because I was stripping the front subframe and rebuilding it, of course the front suspension needed to be done
as well right? Because the car had no engine in it when I purchased it I knew removing the springs would be a
bit of fun. I had read about various methods of safely compressing the front springs without the weight of the
engine. A friend told me about the threaded rod method that he had used. After measuring the diameter I
purchased a 3 foot length of grade 8 5/8" NC redi rod some grade 8 nuts and grade 8 washers of diameters
from 5/8 to1-1/2". Grade 8 I thought would provide a little more strength for safety. I also used a safety chain.
Here is the front subframe before:
I purchased a pretty reasonable front-end service kit a while back from Princess Auto. It includes
several very useful tools, almost all of which I have used a some time or another already. 3 of
them on this job. Above is the pitman arm puller that made what is likely a pretty tricky job effortless.
The tie rod tool on the right above also works great although they do pop free with a pretty good
bang every time. But it works. I always hear about using the pickle fork method and pounding
away but this seemed pretty easy with the proper tool.
remove the shock absorber first to open up the holes you need to put the rod through. One nut on
top and 2 bolts/nuts on the bottom and they slide right out. Mine were both in bad shape and will
be replaced. put on a safety chain around the spring and back of the control arm. Yeah, I know
it is a 5/8 grade 8 rod with tensile strength in the thousands put I have heard stories of springs
landing on neighbour's roofs when they pop loose so I used the chain just in case. I used the 4
washers on the bottom to go from 5/8 to fully cover the larger shock hole on the bottom. fender
style washers that go from small dia inner to large dia outer were way to flimsy for this job.
double nutted the bottom. safety-safety right? can you guess what I do/did for a living?
above is the single washer that was all that was needed for the top and view of the safety chain.
then snug up the top nut enough to take the pressure off the ball joints.
remove the upper and lower ball joint cotter pins and loosen the nuts just a couple of turns. DO NOT
take off the nuts all the way at this time. then loosen the top nut on your spring compressor a few
turns as well so there is a bit of slack in it to allow the ball joints to pop free down to the ball joint nuts.
again, another handy dandy tool from my cheapo offshore front end service kit for popping the
ball joints. pop the top one and the bottom one then you will have to tighten up your top spring
compressor nut again some to take the pressure off the ball joint nuts so they may be totally
removed. Now all the spring pressure is being contained by the spring compressor. I was a
little "careful" at this point until you think about the pressure used to be controlled by the little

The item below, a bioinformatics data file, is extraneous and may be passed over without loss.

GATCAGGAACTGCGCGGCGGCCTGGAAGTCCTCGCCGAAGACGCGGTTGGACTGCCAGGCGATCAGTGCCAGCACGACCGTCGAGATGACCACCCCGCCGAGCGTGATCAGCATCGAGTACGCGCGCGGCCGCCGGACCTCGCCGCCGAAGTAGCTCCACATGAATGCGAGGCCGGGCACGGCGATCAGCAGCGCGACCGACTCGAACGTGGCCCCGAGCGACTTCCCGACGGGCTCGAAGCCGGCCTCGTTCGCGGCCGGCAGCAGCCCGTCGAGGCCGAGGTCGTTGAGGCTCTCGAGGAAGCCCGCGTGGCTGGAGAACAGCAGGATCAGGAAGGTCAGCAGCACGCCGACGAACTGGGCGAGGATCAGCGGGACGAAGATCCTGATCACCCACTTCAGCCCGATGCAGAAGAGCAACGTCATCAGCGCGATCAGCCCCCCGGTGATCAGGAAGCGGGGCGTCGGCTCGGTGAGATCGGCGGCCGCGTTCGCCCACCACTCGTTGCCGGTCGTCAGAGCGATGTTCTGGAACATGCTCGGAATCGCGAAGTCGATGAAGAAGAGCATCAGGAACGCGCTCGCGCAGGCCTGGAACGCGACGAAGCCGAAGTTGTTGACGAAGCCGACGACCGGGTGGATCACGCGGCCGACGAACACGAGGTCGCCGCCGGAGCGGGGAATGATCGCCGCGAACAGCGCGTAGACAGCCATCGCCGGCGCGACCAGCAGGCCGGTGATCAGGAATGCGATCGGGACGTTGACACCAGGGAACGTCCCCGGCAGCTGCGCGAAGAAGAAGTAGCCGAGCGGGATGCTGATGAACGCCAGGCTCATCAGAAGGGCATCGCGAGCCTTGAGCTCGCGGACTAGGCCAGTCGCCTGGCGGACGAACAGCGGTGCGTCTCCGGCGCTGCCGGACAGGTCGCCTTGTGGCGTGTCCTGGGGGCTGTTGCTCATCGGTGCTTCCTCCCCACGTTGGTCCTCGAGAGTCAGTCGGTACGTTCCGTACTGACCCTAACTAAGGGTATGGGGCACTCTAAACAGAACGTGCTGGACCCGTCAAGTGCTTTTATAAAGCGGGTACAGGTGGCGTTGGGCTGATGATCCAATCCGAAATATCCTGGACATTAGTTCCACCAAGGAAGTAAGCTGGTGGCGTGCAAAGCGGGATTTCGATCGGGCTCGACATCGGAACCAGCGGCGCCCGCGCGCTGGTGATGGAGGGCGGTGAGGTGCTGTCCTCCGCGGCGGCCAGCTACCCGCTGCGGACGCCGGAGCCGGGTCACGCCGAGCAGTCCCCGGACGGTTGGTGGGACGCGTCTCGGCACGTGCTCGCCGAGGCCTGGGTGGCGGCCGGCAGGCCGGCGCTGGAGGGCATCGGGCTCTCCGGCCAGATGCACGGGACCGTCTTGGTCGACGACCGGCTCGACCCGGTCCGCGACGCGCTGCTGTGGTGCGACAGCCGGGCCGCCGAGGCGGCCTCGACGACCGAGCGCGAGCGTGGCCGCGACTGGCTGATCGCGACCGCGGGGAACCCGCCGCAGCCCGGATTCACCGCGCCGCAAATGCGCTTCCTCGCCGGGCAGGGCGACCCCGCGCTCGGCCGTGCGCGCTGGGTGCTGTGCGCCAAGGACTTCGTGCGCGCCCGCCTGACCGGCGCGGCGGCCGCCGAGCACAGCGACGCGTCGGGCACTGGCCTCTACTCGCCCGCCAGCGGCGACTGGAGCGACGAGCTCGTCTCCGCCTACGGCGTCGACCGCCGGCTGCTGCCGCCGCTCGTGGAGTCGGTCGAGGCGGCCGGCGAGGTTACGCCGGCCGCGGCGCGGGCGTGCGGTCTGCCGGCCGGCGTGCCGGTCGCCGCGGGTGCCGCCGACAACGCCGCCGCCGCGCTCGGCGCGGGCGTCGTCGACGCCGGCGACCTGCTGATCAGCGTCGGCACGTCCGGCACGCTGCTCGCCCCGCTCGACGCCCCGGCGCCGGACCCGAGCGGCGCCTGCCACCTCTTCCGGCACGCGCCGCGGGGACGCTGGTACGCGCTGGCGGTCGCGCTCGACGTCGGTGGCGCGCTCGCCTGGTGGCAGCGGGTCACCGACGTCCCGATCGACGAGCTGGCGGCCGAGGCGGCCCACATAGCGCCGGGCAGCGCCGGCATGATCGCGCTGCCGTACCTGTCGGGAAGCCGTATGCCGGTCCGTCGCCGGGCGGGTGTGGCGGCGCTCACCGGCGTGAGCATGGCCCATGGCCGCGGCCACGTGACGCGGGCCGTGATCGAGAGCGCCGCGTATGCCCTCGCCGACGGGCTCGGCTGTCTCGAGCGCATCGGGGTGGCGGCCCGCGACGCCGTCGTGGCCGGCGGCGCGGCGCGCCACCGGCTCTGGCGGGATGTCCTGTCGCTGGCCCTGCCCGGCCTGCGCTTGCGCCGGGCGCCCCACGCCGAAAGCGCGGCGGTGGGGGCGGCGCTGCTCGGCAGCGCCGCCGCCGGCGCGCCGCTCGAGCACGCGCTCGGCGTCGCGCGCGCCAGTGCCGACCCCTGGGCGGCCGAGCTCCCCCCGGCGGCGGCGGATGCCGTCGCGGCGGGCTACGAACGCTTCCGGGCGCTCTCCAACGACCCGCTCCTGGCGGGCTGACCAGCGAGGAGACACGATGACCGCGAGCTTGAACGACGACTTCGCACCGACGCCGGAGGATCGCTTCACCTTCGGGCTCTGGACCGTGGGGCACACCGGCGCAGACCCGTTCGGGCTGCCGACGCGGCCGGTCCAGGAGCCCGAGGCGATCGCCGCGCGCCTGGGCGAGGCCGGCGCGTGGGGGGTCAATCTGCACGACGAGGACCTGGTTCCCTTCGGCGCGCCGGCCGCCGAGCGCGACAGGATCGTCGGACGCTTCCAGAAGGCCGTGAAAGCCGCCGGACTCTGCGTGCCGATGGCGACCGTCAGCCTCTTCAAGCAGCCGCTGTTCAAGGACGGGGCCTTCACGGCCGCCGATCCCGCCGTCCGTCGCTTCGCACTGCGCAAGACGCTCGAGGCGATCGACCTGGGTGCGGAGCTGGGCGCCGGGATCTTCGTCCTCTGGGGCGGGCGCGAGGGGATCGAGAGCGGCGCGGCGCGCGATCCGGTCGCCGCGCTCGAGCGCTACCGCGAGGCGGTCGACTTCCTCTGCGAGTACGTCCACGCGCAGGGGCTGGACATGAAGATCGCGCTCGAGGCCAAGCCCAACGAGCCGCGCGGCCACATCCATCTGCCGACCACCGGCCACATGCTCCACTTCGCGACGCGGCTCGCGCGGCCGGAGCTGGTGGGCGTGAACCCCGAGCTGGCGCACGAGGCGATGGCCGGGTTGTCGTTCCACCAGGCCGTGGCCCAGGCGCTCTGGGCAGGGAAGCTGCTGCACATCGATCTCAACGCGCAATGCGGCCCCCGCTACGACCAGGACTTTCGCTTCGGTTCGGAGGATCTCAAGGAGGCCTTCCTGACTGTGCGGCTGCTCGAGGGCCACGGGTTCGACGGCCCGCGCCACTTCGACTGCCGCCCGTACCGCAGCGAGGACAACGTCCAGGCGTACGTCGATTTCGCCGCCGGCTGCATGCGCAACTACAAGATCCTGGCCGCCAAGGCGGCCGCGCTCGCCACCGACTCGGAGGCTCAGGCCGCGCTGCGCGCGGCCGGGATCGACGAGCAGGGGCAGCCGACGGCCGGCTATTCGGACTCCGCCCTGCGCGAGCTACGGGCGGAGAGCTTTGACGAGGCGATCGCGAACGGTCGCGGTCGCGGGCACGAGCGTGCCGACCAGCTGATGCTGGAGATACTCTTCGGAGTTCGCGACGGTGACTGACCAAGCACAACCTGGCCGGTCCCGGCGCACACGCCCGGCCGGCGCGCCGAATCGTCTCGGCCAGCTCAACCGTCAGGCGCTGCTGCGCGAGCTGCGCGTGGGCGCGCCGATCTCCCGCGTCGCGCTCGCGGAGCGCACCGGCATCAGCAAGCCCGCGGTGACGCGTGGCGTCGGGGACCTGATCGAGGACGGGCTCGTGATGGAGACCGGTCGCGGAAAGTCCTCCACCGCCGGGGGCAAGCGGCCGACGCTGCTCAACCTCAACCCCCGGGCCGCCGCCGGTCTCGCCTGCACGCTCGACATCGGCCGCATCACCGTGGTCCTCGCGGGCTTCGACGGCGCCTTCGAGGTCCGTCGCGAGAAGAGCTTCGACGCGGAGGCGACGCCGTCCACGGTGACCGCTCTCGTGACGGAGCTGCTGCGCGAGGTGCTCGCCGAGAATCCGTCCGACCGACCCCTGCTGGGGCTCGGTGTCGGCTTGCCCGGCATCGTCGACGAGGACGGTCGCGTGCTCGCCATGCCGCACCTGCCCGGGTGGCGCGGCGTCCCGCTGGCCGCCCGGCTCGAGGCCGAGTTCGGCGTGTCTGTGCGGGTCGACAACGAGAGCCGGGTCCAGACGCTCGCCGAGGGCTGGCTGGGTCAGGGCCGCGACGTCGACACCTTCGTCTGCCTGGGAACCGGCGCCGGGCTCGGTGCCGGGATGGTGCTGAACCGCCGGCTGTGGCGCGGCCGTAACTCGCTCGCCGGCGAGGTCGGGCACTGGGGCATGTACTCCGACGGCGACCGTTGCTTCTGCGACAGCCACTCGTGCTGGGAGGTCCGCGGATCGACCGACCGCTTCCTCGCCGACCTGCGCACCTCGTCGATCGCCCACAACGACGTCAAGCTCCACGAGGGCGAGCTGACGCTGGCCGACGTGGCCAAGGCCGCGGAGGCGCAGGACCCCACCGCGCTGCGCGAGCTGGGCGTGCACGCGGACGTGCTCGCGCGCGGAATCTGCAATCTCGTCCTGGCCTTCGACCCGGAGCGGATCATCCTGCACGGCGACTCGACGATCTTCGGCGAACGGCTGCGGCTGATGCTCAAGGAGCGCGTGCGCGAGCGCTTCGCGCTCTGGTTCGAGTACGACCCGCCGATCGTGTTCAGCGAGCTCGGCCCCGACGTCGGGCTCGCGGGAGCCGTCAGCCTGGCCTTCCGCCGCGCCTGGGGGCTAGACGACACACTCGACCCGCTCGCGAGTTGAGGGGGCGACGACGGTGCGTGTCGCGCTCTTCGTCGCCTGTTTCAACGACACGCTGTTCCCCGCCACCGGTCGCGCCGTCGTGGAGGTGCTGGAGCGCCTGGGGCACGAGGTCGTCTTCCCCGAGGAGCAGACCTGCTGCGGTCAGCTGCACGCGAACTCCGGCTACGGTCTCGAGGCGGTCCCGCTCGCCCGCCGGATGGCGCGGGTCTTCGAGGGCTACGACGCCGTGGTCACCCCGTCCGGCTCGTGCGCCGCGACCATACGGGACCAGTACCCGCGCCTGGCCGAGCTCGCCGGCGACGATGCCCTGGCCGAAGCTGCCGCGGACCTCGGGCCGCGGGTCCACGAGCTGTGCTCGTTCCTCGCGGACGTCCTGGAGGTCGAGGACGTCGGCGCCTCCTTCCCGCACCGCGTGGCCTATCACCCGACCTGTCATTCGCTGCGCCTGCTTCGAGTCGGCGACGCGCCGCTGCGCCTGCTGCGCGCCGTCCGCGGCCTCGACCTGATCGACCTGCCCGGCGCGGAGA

ball joint nuts which are a lot smaller than the compressor tool nuts.
relax your spring compressor top nut until the ball joints are clear enough to remove the spindle.
these babies are pretty heavy so make sure you are ready for the drop. and you should have
already removed the flexible brake line from its retainer bracket on the frame.
relax the nut(s) down all the way until you can get the spring loose. remove your spring compressor
tool out the top hole. even with the control arm down all the way as far as it would go, I still had to
kind of pop the spring out of its bottom pocket, so keep your safety chain on all the way until the
spring is out of the bottom pocket.
then i removed the upper and lower control arms. I was careful to separately bag and label where
the alignment shims were on the top control arms. will need aligning when all done especially with
new springs but I thought it would not hurt to replace them where they were. You will note I
reused the bottom ball joints. they are pressed in and looked like they had been recently replaced,
and were good moog ball joints so I chose to re-use them. The picture above is them after I
then coated them with the silver Chassis Saver (primer coat)
then a coat of the Antique Satin Chassis Saver, followed by two coats of semi gloss tremclad for uv protection.
I put in new Hotchkiss 2" drop Sport springs. here is a new one beside the old spring (which also
looked not too old as it still had it's tag on it. New Hotchkiss spring was much larger metal diameter
and quite a bit shorter. It was actually a lot easier to install in the pockets to re-assemble the front
control arms. Using the exact same spring compressors and reversing the steps I re-installed
the front end parts.
I put on a 4 wheel disc brake kit (covered in separate page and the nice grey stabilizer bar you
see is the original one refinished. someday I will get a heavier one but for now it is not in the
budget. Hotchkiss springs came with new upper control arm rubber bumper. That is the new
bolt/nut you see on the upper control arm.
Front Shocks I bought at a swap meet. Carrera was a USA shock
company purchased by QA1 as I found on the net. they are adjustable (3 settings)
I certainly had no intentions to put in chrome plated shocks but the deal that
came along at the Lethbridge Swap meet was to good to pass up.